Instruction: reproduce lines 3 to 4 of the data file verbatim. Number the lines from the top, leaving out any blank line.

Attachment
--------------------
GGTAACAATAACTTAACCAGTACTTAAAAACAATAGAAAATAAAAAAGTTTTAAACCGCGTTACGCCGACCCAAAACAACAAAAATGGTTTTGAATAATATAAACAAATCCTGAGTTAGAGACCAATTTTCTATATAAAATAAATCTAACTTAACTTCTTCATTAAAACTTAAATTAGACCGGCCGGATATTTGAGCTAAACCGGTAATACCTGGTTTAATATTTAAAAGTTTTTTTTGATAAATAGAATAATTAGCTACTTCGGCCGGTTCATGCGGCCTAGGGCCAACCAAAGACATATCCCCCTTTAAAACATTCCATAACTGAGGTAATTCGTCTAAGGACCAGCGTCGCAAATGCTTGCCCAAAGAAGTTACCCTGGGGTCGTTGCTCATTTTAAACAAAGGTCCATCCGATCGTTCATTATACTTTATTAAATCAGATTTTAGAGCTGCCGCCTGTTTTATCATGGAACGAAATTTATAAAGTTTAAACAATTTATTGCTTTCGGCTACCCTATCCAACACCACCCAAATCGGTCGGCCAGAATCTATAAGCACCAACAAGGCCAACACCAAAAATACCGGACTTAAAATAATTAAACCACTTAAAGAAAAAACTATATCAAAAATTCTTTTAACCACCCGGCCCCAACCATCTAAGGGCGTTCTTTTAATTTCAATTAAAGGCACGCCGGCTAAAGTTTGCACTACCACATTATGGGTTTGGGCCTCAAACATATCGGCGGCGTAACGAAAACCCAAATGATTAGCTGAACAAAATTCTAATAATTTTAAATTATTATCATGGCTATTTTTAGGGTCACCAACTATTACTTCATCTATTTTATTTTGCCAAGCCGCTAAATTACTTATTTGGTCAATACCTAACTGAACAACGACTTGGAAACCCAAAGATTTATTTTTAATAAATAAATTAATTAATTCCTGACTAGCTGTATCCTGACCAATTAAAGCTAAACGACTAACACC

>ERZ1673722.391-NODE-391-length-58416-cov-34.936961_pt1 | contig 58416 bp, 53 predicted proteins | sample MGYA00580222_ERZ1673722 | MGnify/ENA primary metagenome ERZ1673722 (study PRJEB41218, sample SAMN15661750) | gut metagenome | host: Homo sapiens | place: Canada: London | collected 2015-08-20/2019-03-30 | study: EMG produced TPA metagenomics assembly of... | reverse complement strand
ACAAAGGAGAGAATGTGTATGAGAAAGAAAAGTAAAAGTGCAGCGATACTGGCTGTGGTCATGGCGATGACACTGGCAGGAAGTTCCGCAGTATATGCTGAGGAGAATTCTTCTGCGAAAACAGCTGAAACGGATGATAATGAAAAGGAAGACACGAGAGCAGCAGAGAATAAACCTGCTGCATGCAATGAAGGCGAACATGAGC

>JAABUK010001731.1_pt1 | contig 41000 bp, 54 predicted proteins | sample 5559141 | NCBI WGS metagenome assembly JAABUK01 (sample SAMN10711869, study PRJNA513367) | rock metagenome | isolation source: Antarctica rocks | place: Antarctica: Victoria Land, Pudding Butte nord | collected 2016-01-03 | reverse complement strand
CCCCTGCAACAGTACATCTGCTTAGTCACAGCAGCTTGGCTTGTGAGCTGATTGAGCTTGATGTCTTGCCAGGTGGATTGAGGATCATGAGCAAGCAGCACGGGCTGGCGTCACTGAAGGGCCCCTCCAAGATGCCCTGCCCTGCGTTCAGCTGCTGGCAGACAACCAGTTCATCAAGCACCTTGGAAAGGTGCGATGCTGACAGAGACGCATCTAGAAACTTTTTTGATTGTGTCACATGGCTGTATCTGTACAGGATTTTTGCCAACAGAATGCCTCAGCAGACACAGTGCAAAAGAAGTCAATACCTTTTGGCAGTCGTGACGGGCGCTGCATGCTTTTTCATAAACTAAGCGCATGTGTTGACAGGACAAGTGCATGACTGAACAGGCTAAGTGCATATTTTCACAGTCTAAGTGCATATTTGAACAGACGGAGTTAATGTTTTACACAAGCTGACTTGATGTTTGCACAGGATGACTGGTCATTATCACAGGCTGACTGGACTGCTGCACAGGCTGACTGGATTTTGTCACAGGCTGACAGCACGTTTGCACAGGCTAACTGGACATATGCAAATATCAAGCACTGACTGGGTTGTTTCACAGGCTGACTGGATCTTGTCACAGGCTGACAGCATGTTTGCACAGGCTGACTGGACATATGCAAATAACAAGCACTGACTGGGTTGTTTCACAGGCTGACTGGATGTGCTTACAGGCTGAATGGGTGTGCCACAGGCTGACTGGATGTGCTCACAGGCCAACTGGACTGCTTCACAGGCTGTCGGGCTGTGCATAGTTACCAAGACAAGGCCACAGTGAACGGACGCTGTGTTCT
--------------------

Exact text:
ACAAAGGAGAGAATGTGTATGAGAAAGAAAAGTAAAAGTGCAGCGATACTGGCTGTGGTCATGGCGATGACACTGGCAGGAAGTTCCGCAGTATATGCTGAGGAGAATTCTTCTGCGAAAACAGCTGAAACGGATGATAATGAAAAGGAAGACACGAGAGCAGCAGAGAATAAACCTGCTGCATGCAATGAAGGCGAACATGAGC

>JAABUK010001731.1_pt1 | contig 41000 bp, 54 predicted proteins | sample 5559141 | NCBI WGS metagenome assembly JAABUK01 (sample SAMN10711869, study PRJNA513367) | rock metagenome | isolation source: Antarctica rocks | place: Antarctica: Victoria Land, Pudding Butte nord | collected 2016-01-03 | reverse complement strand